A new Commonwealth Fund study, released April 19, shows the pervasive problem of health coverage gaps among adult Americans. According to the study, one in four working-age U.S. adults experienced a gap in health insurance coverage during 2011, in many cases because they lost or changed jobs.
The Commonwealth Fund based its report on national survey findings. In addition to uncovering the gap, the study also reveals how difficult it is for people to regain health insurance after losing employer-sponsored coverage.
“This shows that people are really dependent on their jobs for healthcare coverage, and with how the economy has been the last few years, there are just fewer jobs,” said Sara Collins, vice president of the Commonwealth Fund and lead author of the 2011 Commonwealth Fund Health Insurance Tracking Survey of U.S. Adults. “People find it difficult to find individual health plans that they can afford.”
According to Collins, 70 percent of survey respondents who went through a period without health insurance lacked coverage for a year or longer. Of those respondents, 57 percent were uninsured for two years or more.
Compared with adults who had continuous coverage, those who experienced any gaps were less likely to have a regular doctor and less likely to be up to date with recommended preventive care tests, with rates declining as the length of the coverage gap increased. “Under half of those people who went uninsured had a regular doctor or were up to date on tests,” said Collins.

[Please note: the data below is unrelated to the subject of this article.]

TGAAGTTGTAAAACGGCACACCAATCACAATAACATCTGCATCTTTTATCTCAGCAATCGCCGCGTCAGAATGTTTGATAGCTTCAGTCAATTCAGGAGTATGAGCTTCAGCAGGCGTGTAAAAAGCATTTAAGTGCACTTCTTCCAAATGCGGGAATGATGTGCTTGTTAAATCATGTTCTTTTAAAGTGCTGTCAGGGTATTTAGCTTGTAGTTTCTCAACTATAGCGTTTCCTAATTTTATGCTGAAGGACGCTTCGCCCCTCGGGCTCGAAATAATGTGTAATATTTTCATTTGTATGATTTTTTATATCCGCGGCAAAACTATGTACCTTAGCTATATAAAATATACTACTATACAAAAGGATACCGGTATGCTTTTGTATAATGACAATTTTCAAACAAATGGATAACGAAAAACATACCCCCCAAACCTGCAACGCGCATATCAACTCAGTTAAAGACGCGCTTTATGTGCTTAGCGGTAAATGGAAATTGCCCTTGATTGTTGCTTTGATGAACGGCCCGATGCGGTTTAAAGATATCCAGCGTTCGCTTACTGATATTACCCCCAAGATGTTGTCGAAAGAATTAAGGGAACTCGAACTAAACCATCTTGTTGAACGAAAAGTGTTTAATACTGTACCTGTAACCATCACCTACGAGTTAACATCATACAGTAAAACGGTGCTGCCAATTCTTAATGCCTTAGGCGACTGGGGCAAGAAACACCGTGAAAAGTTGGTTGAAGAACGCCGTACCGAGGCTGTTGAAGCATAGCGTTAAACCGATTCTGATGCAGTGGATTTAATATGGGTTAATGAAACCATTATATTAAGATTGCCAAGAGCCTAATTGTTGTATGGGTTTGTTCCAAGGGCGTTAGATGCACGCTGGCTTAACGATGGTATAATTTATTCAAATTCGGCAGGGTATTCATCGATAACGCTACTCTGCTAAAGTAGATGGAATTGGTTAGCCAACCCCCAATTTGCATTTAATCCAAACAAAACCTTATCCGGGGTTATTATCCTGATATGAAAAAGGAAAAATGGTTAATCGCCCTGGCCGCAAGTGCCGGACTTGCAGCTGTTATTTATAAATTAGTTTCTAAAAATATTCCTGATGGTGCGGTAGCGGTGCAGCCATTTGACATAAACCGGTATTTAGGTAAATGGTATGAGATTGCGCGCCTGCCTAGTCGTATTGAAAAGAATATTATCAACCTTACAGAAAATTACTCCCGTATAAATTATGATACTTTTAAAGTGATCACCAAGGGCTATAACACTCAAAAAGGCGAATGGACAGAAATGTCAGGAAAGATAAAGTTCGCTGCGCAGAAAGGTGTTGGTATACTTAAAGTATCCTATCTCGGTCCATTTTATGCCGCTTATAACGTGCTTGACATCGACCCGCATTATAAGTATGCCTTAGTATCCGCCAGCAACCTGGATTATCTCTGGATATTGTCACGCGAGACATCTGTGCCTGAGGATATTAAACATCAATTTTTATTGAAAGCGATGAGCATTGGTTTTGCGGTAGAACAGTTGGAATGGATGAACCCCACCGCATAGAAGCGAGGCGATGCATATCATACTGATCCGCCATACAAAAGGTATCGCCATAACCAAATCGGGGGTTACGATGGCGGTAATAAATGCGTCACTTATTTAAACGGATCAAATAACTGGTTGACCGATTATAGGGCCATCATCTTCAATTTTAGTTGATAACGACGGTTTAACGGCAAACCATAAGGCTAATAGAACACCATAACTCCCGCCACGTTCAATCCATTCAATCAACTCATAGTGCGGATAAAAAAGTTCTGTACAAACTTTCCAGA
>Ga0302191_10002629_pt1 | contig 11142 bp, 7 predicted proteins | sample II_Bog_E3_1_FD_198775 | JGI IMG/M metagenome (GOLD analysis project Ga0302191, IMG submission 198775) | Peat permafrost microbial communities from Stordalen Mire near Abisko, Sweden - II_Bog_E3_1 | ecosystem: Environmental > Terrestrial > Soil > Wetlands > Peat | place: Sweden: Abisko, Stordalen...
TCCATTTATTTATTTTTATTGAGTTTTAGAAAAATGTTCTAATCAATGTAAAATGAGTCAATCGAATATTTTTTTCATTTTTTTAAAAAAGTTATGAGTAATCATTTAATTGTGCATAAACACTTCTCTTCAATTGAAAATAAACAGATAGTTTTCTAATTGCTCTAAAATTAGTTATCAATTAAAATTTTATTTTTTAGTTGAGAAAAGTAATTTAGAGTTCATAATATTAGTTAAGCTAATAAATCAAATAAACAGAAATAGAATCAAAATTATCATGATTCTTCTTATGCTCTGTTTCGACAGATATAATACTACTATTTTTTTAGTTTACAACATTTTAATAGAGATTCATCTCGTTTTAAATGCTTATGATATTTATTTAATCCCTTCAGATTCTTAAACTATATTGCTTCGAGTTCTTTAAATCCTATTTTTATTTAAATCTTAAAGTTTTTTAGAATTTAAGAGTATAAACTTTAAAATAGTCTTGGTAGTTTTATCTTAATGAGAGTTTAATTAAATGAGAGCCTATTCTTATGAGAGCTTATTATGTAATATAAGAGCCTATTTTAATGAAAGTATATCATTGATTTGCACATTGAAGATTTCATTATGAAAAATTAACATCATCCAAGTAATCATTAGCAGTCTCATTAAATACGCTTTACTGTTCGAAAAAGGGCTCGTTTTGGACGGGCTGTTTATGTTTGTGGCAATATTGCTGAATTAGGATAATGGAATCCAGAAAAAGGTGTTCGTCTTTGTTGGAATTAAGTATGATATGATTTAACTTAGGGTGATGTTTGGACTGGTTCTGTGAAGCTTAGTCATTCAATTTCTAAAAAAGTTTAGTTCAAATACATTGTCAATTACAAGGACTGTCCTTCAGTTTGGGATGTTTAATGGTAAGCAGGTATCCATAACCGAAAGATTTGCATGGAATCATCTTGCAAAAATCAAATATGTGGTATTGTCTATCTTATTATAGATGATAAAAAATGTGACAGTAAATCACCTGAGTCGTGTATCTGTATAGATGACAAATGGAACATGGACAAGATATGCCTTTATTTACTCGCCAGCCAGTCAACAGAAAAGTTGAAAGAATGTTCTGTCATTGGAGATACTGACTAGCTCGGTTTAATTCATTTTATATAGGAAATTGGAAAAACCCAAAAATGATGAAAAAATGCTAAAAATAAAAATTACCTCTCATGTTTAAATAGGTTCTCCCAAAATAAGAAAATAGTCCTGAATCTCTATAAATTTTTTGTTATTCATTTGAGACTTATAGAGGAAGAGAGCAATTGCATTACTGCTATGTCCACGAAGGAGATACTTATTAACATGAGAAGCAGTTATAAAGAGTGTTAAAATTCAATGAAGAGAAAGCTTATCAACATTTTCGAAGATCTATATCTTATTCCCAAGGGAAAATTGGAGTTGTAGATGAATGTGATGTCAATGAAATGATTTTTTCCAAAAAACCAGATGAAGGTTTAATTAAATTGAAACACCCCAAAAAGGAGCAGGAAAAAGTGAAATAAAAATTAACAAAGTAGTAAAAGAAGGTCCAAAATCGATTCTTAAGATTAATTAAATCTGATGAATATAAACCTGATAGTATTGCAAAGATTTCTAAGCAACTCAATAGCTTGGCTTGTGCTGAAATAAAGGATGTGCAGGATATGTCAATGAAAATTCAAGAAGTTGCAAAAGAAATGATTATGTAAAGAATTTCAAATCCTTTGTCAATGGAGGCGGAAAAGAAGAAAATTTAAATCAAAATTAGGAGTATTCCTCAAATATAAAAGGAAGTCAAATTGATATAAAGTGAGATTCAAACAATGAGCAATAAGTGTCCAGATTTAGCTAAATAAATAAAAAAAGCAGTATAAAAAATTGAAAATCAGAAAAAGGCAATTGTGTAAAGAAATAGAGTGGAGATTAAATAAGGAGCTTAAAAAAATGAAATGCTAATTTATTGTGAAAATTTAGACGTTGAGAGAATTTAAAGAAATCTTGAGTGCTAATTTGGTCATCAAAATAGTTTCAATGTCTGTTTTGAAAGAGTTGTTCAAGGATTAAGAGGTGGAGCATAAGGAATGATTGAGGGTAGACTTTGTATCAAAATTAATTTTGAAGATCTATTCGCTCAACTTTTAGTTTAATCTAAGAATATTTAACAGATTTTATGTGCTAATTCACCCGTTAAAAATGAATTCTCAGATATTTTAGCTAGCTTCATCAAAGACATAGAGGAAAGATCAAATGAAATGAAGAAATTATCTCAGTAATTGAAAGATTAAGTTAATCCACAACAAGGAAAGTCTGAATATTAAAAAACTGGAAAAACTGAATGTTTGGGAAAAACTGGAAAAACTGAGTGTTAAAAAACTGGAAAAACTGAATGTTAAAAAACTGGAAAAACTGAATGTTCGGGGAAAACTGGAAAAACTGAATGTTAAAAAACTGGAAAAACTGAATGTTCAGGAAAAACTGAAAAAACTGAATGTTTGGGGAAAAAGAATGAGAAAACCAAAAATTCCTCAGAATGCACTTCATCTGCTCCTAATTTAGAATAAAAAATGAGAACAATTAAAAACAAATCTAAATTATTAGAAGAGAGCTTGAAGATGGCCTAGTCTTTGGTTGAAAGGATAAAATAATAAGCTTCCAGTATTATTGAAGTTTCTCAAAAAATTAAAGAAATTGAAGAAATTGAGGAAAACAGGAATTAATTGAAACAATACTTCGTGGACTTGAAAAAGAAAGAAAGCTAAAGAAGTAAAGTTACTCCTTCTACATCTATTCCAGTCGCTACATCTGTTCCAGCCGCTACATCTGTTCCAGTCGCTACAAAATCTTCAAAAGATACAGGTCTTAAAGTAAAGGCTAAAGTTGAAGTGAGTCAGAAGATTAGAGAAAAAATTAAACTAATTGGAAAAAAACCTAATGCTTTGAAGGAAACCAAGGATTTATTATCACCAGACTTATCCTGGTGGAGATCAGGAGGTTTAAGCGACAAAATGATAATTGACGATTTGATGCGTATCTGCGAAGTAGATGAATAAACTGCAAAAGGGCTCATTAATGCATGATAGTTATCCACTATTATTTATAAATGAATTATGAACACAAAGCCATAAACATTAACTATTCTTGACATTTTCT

The major provisions of the health reform law that will go into effect starting in 2014 are expected to help bridge coverage gaps and make insurance more affordable, noted Collins. Those provisions include an expansion in eligibility for Medicaid, subsidies for purchasing private plans through new health insurance exchanges, and rules preventing insurers from denying coverage or charging more based on gender or a pre-existing condition.
“This part of the Affordable Care Act focuses on the new insurance exchanges to help offset the costs for people,” Collins said. “About 45 percent of people who shopped for an individual health plan in the last three years did not end up buying a plan. Of those people, 62 percent said they didn’t purchase a plan because the premiums were too high.”
Follow HFN Associate Editor Kelsey Brimmer on Twitter @kbrimmerhfn.